Oregon Trail Rally (OTR) 2012 was a three day event. Friday evening stages were at Portland International Raceway and were more of a shakedown / fan appreciation thing and not much of a rally. Saturday and Sunday are the meat of the event. It is not possible to win the event Friday but it is certainly possible to lose Friday.
But before all that, there are some preliminary things to deal with. Like recce on Thursday.
Recce for the 2012 Oregon Trail Rally was scheduled for Wednesday and Thursday. Wednesday was for the cars "invited" to the press stages on Thursday and as you may well imagine, a 25 year old Subaru and a first time driver were not invited so our designated recce was Thursday. Recce registration was from 6:30am to 7:30am at a restaurant in Portland close to PIR. In order to get there on time we needed to be out of Seattle very early Thursday.
Wednesday night at 8::00pm we met up with Kathryn (co-driver for the weekend) and Steve (Car 000 and general team support) at the Northgate Park and Ride. Due to his massively generous nature, Steve has volunteered use of his trailer and a truck to get the rally car down and around Oregon. Steve and Kathryn had loaded their car on the trailer and drove it down to Seattle where they met up with the Seattle team (me, (driver) Joe (designated crew chief), and Hans (designated crew captain)). We unloaded Steve’s car and took instruction on using the trailer and loading the Subaru. Then Steve and Kathryn continued their drive south while Joe and I attempted to drive the truck/trailer over to my house.
Note: The trailer in use this weekend is the same one that was used to extract a Saab and a BMW from Canada one wintery weekend. It is HUGE. It’s big enough to hold a Ford Excursion so the Subaru was an easy load. But the trailer is LONG, the truck plus trailer was in the neighborhood of 40 feet log, making maneuvering through the tight streets of Seattle a challenge for the relatively inexperienced crew. Still, we managed.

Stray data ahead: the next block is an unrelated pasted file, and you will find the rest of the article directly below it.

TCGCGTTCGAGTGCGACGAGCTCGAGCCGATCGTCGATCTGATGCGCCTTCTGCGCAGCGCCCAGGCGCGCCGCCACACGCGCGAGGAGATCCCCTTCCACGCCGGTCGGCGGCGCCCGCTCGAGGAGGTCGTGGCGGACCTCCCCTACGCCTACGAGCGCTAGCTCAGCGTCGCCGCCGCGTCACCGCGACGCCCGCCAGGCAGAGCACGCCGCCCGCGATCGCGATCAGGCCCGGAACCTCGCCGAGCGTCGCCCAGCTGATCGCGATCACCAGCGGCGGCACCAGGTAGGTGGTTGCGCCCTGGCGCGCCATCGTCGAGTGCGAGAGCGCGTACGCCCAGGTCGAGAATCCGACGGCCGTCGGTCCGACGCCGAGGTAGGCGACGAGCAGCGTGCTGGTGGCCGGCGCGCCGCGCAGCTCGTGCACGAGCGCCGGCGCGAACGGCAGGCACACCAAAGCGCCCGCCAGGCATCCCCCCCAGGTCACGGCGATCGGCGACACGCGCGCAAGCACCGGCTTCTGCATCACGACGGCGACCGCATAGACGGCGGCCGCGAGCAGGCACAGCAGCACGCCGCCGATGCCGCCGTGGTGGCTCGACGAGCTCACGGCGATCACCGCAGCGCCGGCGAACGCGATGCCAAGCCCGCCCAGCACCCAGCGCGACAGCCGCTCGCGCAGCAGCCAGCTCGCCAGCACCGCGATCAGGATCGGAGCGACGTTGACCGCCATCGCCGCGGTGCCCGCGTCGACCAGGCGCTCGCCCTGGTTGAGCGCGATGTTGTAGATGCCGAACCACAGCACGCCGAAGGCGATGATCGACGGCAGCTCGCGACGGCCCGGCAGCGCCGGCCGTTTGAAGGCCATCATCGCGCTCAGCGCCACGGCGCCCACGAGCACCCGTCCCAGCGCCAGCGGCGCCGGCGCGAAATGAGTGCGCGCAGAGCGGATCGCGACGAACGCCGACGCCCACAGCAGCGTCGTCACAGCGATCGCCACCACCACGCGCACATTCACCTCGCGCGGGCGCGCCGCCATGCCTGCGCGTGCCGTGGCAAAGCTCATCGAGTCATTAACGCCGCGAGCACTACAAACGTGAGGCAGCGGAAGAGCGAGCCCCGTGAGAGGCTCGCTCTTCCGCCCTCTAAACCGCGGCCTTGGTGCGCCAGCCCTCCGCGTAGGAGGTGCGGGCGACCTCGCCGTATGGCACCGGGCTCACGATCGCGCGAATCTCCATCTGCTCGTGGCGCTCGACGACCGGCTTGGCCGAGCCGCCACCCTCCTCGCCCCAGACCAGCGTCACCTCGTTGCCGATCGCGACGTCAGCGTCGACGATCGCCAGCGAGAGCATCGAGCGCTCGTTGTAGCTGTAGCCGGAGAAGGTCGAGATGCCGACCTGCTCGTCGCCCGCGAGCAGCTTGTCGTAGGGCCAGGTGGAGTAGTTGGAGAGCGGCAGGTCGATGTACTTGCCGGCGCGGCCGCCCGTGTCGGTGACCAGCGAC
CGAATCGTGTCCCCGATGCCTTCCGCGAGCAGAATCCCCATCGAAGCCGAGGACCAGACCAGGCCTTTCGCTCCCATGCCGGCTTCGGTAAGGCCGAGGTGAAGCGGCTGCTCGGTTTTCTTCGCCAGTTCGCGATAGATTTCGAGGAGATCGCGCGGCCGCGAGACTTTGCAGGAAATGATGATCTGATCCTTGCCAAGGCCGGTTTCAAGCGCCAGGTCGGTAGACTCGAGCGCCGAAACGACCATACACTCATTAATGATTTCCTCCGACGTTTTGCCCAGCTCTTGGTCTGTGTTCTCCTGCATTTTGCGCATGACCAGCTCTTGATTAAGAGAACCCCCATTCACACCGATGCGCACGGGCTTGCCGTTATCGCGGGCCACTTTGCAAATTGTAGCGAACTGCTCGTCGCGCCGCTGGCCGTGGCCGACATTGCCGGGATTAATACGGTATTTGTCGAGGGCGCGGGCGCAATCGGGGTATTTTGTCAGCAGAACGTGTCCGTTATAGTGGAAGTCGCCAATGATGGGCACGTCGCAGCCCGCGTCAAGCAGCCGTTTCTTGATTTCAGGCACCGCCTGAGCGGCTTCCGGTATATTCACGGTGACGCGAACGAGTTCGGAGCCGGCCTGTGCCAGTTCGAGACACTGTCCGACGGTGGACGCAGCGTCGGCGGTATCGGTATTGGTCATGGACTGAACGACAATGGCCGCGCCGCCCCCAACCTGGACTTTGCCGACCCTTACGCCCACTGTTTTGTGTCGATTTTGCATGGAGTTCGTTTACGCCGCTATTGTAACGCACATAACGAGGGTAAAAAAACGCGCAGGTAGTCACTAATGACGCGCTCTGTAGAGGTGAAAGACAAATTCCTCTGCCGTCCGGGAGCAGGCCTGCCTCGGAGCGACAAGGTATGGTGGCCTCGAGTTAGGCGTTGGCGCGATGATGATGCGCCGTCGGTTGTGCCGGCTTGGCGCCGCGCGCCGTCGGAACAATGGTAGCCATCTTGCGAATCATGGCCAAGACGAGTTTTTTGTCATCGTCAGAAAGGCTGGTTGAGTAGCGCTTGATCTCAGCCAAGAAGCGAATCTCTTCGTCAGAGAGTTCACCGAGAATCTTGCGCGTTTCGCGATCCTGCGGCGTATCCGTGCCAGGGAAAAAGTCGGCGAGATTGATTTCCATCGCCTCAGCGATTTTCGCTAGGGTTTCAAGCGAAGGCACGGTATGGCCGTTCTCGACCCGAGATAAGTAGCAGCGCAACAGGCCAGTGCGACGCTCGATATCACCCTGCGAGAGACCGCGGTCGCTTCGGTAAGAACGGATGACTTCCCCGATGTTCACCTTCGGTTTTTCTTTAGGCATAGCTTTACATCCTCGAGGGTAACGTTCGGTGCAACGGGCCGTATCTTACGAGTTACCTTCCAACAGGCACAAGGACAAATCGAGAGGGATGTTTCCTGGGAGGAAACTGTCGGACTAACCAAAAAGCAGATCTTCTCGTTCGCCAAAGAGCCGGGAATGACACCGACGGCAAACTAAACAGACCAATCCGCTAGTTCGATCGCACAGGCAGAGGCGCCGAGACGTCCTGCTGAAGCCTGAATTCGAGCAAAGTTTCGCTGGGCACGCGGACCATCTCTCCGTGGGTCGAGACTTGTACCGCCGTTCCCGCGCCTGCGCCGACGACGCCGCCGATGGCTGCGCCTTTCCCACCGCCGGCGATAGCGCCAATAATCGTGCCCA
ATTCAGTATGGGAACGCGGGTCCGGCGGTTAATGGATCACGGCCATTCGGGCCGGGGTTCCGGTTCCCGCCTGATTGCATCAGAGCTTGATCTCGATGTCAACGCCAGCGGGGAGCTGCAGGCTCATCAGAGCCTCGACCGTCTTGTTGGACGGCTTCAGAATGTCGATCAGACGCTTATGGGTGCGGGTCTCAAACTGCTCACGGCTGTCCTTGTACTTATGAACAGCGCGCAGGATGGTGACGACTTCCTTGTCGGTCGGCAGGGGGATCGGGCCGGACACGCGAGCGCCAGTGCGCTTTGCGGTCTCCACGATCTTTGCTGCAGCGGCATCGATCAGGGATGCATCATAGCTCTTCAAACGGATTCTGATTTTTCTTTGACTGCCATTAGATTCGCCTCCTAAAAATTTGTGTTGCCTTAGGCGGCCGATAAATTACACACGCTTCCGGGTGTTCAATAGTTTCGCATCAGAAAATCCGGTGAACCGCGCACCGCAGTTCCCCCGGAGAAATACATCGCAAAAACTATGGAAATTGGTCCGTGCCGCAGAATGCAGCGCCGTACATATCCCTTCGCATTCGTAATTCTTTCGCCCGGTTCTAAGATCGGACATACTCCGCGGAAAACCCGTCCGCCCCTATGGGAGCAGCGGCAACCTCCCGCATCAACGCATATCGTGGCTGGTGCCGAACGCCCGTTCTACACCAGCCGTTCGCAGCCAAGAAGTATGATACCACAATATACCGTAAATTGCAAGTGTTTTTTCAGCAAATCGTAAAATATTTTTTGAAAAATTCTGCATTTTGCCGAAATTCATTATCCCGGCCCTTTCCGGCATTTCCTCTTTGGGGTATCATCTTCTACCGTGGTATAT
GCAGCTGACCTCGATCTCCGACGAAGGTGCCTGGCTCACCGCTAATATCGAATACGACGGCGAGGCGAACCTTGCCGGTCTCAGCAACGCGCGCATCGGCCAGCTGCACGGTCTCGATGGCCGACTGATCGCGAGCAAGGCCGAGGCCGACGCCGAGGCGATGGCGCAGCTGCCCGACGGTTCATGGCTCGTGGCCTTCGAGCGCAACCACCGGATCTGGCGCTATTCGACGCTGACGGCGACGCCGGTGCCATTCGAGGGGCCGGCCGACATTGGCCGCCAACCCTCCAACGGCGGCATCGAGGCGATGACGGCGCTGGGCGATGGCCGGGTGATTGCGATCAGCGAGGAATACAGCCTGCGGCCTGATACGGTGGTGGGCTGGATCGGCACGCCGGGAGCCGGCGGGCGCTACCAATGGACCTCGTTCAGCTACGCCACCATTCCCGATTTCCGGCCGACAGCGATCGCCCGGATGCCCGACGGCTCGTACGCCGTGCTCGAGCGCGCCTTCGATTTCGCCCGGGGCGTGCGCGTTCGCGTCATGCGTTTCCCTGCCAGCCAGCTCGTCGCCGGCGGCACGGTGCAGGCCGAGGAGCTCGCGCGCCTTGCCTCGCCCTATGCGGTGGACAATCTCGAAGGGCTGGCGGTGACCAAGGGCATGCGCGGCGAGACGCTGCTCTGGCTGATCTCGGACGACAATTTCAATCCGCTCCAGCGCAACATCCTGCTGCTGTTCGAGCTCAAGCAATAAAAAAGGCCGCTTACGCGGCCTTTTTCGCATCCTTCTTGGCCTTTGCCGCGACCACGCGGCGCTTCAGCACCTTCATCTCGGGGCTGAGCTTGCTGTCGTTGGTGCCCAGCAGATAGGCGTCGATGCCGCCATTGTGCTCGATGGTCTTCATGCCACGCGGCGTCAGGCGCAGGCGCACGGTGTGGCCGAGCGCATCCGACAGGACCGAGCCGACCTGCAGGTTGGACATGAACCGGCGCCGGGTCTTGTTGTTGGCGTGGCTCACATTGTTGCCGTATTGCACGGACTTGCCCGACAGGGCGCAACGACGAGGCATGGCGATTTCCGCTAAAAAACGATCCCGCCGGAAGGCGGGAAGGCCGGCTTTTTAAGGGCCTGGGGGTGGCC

Joe and I crashed at my house for a few hours before waking at 3am for the drive down to Portland. An early departure was ideal for getting familiar to the characteristics of the truck and trailer at speed. Sure, we were tired, but our weaving down the road was a lot easier without much traffic. We arrived at the recce registration location before 7am, meeting up again with Steve and Kathryn as well as Marinus and Renee Damm who brought Marilyn (their BMW 325IX) with them for us to use as a recce car.
Note: Rally America does not allow rally cars on recce. You need to use a different vehicle.
So at 7:30am Kathryn and I headed out from Portland to the Dalles and Dufur stages. The was no recce for the PIR stages; they were short and the parade lap at the beginning of Friday night alleviated the need.
As part of the entry fee for OTR, I had purchased the recce and the Jemba Notes for the rally. The notes were required for the recce. With the base entry fee, you get a route book similar to one you may have at a TSD event, minus of course the CASTs. The route book is the basic route with major turns and cautions and timing but it does not have every turn or the detail that one may want to run the event cleanly. The Jemba Notes are detailed notes on every turn and dip, and they are generated by a combination of computer telemetry and manual input. A car with special equipment (gps, accelerometer, etc) is driven on the course before the event. The details from the equipment generate a list of turns and dips and crests and then rates the contours of the event with standard notes, I.E. R or L turn, severity of turn from 1 to 6 (with + and -) and length between notes. So for instance, the co-driver might see:
R 5- Over Crest 50
L 3 200
Which would translate to a easy right turn (5-) over a crest then 50 meters and then a square left turn (L 3) and then 200 meters before the next instruction.
Kathryn has many rallies under her belt. I had around zero, so the main objective of the recce was to get me familiar with the sound of the notes, the way Kathryn calls them, and to map in my head what a 6 feels like compared to a 5 or a 3 or a 2. There was no way I was going to memorize the route but as we went on I started to add my own comments, things like “put a caution there” or “super rough, keep left” or “there’s no way I am going to make this turn look good”. Recce speeds are controlled and the maximum speed limit is 30 unless otherwise posted. With that, it is hard to judge what turns will look like at rally speed but